Music, theatre, food and parlour games were in evidence over the weekend at the Chateau de Prangins, as the Swiss National Museum held its second annual open day. The theme was pleasure through the ages.This content was published on September 24, 2001 - 15:38
The French-style castle, built in the 1730s, lies between the towns of Nyon and Gland and overlooks Lake Geneva. There, the visitor can learn about Swiss life and history in the 18th and 19th centuries.
The museum came up with the idea of the open days as a way of attracting more local people to discover what it has to offer, and to cast a new light on its permanent collection. Last year, its theme was crafts and professions through the ages. This year, it hoped the promise of pleasure and entertainment would draw the crowds.
"Having a festival like this is a great way of raising the castle's profile and attracting people who wouldn't normally come to a museum," says spokesman Luc Giacobino.
"We want to show the collection in a more lively way," he adds. One feature that helped bring the museum alive was the use of actors to depict key characters in the chateau's history: the Baron of Prangins, Voltaire, and Napoleon's brother, Joseph, to name just a few.
"They are almost literally coming out of the paintings and explaining the story behind them," Giacobino told swissinfo. "It's a great way of getting the public to participate. For them, it's like a journey in time."
For the people who work at the castle, it is also rewarding to see their museum pieces actually being used. A sizeable crowd gathered round a distinctive "square piano", made in 1780, played, of course, by a musician in costume.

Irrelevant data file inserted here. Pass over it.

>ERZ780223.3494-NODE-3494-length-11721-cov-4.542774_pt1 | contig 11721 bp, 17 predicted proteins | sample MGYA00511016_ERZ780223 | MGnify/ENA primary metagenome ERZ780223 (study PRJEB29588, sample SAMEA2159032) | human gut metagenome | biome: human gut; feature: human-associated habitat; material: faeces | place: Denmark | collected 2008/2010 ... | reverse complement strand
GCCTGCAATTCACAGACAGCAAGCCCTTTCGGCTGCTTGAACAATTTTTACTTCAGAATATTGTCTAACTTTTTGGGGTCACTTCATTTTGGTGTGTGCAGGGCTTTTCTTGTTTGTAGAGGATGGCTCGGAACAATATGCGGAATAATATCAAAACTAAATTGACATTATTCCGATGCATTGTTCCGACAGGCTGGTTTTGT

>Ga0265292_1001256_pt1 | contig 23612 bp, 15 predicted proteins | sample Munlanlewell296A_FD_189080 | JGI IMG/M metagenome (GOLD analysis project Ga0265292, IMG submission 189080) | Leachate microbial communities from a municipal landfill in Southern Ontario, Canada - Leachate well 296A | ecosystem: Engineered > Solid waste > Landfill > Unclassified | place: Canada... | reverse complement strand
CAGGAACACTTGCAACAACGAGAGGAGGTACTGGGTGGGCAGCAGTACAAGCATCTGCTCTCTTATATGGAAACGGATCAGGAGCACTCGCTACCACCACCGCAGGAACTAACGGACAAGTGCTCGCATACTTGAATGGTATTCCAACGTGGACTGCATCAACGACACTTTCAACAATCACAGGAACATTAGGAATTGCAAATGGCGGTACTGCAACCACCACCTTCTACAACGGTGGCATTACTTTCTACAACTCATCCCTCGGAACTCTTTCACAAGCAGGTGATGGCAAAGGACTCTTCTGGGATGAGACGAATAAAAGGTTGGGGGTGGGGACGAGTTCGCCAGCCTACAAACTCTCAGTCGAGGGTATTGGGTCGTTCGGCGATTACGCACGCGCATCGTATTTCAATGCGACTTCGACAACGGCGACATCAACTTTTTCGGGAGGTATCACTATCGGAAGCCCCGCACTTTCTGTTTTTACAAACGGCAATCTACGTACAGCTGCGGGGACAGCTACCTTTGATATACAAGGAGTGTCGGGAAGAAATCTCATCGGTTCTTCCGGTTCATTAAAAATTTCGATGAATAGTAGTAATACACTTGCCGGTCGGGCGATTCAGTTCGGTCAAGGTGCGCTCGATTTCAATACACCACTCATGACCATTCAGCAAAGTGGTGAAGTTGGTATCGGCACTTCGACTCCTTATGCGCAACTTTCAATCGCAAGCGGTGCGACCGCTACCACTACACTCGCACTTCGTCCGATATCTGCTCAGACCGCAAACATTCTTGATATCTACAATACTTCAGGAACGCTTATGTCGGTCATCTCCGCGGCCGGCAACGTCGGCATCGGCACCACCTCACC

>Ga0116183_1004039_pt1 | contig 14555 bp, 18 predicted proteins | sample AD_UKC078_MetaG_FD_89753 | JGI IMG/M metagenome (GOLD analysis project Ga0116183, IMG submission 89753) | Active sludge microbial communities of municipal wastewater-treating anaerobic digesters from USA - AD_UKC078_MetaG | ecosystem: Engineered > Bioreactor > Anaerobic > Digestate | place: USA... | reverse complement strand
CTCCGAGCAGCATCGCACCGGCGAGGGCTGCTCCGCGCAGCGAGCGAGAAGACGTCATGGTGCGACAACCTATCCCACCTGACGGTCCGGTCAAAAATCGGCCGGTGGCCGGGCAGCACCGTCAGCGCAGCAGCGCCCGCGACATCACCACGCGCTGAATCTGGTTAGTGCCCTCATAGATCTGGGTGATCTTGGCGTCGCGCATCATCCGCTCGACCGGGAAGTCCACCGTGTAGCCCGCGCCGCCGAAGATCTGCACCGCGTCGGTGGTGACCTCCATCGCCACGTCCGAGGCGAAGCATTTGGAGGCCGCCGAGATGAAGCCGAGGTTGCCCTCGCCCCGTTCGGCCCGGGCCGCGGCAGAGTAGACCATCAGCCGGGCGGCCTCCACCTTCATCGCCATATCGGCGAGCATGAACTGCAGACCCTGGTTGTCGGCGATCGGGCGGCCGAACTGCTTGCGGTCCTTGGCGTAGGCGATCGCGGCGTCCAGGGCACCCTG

"Even for us, it's a new way of experiencing the museum," Giacobino says.
The way people have entertained themselves down the ages tells us a great deal about economic and social history, according to the museum's curator, François de Capitani.
"Before the 18th Century, there was little time for leisure," he explains. But many of the activities we enjoy today, such as theatre and sport, really took off at that time.
"Today, when everything is virtual, real things, the objects you can touch and play with, attain a new importance," de Capitani says. That was in evidence in a games room, where scores of children were playing with toys dating back more than 200 years: the Ball-and-cup game, diabolo, ancient playing cards and spinning tops.
"We're trying to combine fun with knowledge," Giacobino says.
The Chateau de Prangins is famous for its kitchen garden, and so the pleasure of eating could not be ignored. Visitors were able to sample long-forgotten recipes, such as the "Poor Man's Soup", made from a recipe dating from 1771.
Although it has not yet been decided, de Capitani believes that the theme of next year's open day will be gastronomy through the ages.
by Roy Probert
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